Garbage disposal - dedicated 15 amp circuit, 12/2 cable from panel to switch. 12/2 cable from panel to receptacle (I will have to verify my new disposal - I don't know if it is hard-wired or has a plug). I am going to reuse the 15 amp breaker that the old disposal was on. The other appliances will be using new breakers. If I should replace the breaker with a 20 amp one, I will do so
.
Nothing to add just keep in mind your switch placement.

Over the counter - 2 20 amp circuits providing power to the receptacles. One receptacle within 24 inches of each end of the counter, and other receptacles spaced within 48 inches of each other. I anticipate that I will need about 4 GCFI protected receptacles based on my counter space. How far above the counter should these receptacles be placed?
You will only need 2 gfci's first in the circuit and protect the other receptacles down stream off the load terminals of those single gfci's. Or 2 gfci breakers at the main panel. I prefer the gfci receptacles so you dont have to run to the main panel to reset if one trips. Be aware of receptacle placement so that it is above the countertop, most are 10" to 12" above. Consider horizontal placement for nice clean appearance. If you put a horizontal nailer between studs along the counter top with the bottom of the nailer at about 42" this will put you just above the back splash. This may vary of course. This way you will not be restricted to anchoring the receptacle boxes to the studs but can use the nailer to anchor the boxes for lateral placement.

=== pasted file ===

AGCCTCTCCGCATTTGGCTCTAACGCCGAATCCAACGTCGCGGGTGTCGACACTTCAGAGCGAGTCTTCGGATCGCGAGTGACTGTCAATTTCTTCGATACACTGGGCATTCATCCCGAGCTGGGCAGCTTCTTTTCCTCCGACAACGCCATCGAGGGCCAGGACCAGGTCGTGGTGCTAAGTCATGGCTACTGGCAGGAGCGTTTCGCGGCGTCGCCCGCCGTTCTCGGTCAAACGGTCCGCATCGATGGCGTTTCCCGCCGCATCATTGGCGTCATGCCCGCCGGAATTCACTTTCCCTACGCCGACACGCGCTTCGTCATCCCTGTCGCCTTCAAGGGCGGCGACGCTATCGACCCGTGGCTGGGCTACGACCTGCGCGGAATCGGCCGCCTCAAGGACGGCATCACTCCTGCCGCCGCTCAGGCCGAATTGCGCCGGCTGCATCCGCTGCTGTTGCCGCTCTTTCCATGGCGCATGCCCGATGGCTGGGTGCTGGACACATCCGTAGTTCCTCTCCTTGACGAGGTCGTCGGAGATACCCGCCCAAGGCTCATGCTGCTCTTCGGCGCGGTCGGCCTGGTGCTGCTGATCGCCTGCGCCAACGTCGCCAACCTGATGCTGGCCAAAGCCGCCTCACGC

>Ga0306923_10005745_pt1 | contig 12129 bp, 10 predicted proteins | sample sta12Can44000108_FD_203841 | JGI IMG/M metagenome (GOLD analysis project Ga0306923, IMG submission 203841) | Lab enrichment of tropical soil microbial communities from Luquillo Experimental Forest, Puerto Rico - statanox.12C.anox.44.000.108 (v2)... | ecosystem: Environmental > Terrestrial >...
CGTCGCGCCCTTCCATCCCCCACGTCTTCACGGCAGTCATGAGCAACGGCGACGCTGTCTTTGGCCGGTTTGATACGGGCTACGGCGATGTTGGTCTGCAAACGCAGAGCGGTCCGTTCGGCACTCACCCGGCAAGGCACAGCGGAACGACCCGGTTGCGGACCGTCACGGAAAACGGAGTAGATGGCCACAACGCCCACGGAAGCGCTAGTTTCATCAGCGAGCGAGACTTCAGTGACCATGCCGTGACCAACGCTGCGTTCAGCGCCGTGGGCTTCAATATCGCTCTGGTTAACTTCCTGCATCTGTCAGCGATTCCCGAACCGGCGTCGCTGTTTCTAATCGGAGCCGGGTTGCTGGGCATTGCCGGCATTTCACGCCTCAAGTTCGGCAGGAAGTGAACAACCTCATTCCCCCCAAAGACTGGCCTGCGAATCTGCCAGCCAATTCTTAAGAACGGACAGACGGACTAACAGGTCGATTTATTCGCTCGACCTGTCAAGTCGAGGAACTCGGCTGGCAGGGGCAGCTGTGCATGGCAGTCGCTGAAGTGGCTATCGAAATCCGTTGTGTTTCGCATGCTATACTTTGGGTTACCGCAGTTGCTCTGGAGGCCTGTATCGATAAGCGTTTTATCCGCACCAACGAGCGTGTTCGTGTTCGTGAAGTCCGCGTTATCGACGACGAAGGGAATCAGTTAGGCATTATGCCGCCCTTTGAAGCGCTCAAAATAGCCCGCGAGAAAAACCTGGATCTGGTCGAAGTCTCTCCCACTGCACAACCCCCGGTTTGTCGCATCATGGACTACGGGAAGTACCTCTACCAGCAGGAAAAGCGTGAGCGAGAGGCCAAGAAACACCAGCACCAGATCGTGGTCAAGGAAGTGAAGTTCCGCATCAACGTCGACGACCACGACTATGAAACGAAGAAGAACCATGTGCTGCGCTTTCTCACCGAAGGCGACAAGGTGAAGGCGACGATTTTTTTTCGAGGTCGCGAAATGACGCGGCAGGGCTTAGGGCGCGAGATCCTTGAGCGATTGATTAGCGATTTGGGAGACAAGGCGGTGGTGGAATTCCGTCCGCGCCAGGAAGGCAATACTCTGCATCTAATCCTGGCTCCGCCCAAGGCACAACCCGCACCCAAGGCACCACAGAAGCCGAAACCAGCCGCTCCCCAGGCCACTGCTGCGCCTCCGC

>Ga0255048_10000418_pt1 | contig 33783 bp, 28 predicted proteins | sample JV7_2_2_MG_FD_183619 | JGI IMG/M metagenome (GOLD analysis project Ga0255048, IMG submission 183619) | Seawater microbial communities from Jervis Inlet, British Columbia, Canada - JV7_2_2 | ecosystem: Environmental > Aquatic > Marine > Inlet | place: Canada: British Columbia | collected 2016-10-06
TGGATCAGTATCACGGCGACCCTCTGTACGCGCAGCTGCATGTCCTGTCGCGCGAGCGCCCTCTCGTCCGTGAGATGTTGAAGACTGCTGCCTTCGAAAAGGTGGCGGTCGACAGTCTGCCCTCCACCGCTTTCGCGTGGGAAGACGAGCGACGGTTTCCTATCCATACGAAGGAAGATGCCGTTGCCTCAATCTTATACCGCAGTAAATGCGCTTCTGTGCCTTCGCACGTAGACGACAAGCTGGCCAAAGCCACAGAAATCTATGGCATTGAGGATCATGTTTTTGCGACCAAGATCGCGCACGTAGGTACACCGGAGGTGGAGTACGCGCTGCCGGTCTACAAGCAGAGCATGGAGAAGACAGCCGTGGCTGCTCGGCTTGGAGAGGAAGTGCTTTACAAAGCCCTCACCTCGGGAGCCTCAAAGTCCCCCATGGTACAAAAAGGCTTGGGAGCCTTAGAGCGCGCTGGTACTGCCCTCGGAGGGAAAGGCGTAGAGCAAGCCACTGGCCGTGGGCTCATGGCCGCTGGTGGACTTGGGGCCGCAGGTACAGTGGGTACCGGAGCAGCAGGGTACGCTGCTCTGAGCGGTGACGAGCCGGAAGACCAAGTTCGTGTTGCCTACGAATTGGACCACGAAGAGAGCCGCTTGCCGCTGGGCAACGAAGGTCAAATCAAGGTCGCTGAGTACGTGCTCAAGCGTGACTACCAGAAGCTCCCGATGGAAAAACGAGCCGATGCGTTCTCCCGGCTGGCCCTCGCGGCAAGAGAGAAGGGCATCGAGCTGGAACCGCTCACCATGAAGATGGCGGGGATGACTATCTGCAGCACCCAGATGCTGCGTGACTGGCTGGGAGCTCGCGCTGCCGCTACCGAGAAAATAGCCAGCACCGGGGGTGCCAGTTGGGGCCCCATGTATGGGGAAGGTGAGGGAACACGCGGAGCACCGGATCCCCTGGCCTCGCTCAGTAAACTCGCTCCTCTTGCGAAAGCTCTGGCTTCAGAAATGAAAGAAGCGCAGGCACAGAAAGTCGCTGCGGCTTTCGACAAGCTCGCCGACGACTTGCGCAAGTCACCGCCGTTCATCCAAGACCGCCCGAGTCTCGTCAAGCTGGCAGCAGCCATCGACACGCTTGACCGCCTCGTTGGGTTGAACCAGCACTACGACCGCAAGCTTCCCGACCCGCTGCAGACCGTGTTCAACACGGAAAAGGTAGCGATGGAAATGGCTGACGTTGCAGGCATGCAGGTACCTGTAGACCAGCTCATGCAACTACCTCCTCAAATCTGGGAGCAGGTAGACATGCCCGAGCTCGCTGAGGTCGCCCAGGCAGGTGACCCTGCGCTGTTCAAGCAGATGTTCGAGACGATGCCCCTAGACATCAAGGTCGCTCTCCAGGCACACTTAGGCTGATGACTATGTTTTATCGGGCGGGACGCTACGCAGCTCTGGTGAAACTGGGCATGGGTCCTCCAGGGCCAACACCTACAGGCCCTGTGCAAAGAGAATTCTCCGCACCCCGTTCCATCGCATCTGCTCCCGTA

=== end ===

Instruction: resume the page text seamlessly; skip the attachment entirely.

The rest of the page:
Over the sink lighting - I will extend the current first floor 20 amp lighting circuit to a switch with 12/2. The ceiling fan/light in the kitchen has already been wired with 12/3 (for separate switches for the fan and the light).
Only comment I have is when you extend circuits dont mix wire sizes but doesnt look like you are doing that.



I also have a bar separating the kitchen and the dining room. The dining room and the bar are currently served by a 20 amp circuit. On this circuit are 3 single gang receptacles serving the dining room, a dual gang receptacle on the wall perpendicular to the bar, and a single gang receptacle on the kitchen side of the bar wall. Are there any other considerations for this circuit based on my kitchen plan?